New Delhi, Jan 26: A beautiful and emotional moment was witnessed at the 73rd Republic Day Parade especially for the president as it was the day that Virat retired after years of service. It is the President's Bodyguard Commandant's black horse.
President Ram Nath Kovind, Prime Minister Narendra Modi and defence minister Rajnath Singh patted and bid farewell to the magnificent horse after the parade. The visuals of PM Modi petting a horse have gone viral on social media. Singh and later joined by the President of India Ram Nath Kovind and the First Lady Savita Kovind were seen adoring the retiring horse.
Here’s all you should know about this magnificent animal and the service he has provided to the nation:
Virat, a Hanoverian breed, was issued to the President's Bodyguard on 12 September, 2000 and performed his duties as the Commandant’s Charger for over a decade. He has awed spectators, including foreign dignitaries, with his trademark poise and confidence.
Virat was the mount of President's Bodyguard Commandant Colonel Anup Tiwary and took part 13 times in Republic Day parades. Reports suggest that he is known for his ability to listen to whispers of his rider amid the cheers taking place at Rajpath, making him one of the most trusted horses. Despite the guns booming, the bands playing and tanks and other weaponry rolling down Rajpath, Virat has stood tall and exuded calm and poise.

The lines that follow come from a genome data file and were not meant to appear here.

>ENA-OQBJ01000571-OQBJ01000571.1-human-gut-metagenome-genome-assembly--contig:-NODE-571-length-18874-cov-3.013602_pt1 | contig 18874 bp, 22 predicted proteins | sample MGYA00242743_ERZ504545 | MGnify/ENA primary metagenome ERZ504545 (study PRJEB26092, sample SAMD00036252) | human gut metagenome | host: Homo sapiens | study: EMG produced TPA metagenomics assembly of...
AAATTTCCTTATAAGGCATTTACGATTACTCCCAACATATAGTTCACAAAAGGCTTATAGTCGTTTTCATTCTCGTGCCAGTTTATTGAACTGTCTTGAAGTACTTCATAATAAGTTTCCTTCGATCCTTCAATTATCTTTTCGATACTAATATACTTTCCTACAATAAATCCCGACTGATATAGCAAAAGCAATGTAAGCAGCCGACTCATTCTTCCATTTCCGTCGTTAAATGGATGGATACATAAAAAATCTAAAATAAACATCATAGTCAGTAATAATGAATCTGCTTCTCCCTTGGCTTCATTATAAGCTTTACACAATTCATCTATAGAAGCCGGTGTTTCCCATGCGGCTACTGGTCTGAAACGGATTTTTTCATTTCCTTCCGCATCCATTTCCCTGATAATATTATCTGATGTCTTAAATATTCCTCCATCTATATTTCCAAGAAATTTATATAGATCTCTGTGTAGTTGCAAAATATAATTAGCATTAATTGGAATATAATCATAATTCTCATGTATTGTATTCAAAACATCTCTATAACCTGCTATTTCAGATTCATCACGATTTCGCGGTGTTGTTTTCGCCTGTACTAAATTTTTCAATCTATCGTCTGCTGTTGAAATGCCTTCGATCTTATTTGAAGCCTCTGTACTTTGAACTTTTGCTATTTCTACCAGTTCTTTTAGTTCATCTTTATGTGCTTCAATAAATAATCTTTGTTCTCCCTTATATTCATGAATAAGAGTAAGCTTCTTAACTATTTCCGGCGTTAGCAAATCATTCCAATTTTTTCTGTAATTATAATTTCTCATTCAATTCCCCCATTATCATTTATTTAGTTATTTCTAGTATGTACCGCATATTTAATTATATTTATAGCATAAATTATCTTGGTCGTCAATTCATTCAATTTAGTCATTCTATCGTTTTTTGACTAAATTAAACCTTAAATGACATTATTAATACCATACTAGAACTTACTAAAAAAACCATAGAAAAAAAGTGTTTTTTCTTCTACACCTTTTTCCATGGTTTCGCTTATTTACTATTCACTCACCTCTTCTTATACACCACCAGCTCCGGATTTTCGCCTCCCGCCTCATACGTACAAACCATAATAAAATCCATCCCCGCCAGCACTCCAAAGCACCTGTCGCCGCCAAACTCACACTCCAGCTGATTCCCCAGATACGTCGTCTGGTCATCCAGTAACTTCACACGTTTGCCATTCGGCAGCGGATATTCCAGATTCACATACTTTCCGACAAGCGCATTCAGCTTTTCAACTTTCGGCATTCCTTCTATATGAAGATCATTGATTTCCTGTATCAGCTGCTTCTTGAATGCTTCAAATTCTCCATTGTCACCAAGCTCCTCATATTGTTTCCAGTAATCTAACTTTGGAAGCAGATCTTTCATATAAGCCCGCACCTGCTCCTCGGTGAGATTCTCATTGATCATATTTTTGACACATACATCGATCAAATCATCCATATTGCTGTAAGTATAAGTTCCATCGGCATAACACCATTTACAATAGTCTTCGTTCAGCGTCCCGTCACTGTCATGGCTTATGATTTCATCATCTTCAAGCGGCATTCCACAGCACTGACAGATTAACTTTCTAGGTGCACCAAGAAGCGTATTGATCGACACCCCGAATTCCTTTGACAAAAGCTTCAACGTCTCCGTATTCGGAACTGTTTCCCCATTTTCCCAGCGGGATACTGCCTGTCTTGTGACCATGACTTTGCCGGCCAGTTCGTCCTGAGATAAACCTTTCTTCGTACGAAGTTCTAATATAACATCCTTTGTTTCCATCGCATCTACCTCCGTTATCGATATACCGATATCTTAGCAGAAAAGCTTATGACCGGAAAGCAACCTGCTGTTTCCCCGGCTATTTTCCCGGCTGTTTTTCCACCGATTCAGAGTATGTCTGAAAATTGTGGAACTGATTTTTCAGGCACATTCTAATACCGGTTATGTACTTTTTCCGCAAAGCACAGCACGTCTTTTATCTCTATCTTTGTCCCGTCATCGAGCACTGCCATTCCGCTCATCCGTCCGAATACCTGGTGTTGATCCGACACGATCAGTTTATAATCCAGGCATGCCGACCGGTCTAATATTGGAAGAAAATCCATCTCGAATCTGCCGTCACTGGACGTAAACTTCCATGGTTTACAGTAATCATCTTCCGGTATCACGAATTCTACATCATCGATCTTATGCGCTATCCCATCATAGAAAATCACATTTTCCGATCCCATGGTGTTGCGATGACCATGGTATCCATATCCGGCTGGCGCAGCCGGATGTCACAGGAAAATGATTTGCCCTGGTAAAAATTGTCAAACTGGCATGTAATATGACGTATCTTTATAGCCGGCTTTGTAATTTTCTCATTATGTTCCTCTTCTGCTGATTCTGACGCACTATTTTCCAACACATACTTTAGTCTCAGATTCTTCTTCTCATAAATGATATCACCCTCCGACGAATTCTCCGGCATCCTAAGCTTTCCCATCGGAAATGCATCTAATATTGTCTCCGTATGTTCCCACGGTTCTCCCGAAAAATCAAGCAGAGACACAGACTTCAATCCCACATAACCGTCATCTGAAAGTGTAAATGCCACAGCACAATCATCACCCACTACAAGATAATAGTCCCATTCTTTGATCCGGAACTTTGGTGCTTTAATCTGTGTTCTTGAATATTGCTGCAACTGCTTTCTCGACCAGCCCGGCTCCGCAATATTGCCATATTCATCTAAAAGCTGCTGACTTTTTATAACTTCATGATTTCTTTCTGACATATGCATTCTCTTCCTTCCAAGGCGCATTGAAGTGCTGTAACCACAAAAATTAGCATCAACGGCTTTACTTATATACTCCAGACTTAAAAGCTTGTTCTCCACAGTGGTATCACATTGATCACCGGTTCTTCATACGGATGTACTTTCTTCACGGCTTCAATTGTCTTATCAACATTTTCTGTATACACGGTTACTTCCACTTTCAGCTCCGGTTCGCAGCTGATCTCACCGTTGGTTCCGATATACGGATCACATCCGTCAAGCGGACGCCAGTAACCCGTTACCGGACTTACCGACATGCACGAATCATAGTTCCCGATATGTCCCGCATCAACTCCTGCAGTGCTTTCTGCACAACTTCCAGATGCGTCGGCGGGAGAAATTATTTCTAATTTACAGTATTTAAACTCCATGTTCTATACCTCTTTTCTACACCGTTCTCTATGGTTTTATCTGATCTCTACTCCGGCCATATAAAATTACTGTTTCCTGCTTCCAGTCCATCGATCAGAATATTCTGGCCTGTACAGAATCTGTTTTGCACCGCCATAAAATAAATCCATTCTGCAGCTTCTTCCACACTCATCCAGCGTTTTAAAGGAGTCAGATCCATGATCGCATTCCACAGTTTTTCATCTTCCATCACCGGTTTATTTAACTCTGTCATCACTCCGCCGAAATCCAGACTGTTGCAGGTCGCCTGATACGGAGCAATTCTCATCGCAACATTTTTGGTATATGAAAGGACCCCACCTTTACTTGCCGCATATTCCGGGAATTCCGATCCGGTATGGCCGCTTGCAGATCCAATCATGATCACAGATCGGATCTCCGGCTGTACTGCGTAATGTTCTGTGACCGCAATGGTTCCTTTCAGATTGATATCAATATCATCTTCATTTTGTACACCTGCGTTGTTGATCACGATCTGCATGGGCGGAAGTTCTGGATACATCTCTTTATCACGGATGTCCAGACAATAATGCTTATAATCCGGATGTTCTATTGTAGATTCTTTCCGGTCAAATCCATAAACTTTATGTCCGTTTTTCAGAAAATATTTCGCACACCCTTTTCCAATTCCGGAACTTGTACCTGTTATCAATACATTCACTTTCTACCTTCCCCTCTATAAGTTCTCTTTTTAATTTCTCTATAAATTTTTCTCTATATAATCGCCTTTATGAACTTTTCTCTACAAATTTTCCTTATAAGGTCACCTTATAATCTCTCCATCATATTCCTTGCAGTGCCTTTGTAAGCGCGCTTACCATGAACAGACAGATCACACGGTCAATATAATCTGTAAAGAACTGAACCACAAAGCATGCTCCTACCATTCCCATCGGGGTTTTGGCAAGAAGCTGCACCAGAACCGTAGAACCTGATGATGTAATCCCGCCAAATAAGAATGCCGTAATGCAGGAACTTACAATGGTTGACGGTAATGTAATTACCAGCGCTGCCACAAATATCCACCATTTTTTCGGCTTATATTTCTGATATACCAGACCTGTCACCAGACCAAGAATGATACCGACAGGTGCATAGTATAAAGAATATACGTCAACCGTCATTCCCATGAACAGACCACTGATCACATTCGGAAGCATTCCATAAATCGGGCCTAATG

Virat was awarded the Chief of the Army Staff Commendation on the eve of Army Day on 15 January. Virat is the first horse to receive the commendation for exceptional service and abilities. Virat performed exceptionally well despite his old age during the Republic Day parade and Beating the Retreat ceremony in 2021.
The President’s Bodyguard
The President's Bodyguard is the most elite regiment in the Indian Army, handpicked by height and heritage from a pool of thousands and bedecked in the finest regalia befitting their status.
Raised in 1773, it is the senior-most regiment of the Indian Army. The 200-strong cavalry unit, have for centuries been assigned to India’s uppermost VIPs, from British viceroys to modern-day heads of state.
Formed as an elite cavalry unit, the role of the regiment, as per the raising charter is "to act as bodyguard to the governor in peace and to accompany him as commander-in-chief in battle".
Though, their primarily function is to provide security to the state head, they also boast a combat experience in numerous battlefields starting from 19th Century Egypt to Siachen Glacier, the highest battlefield in the planet. They also distinguished themselves as an elite unit as part of Indian United Nations contingents in Somalia, Angola and Sierra Leone.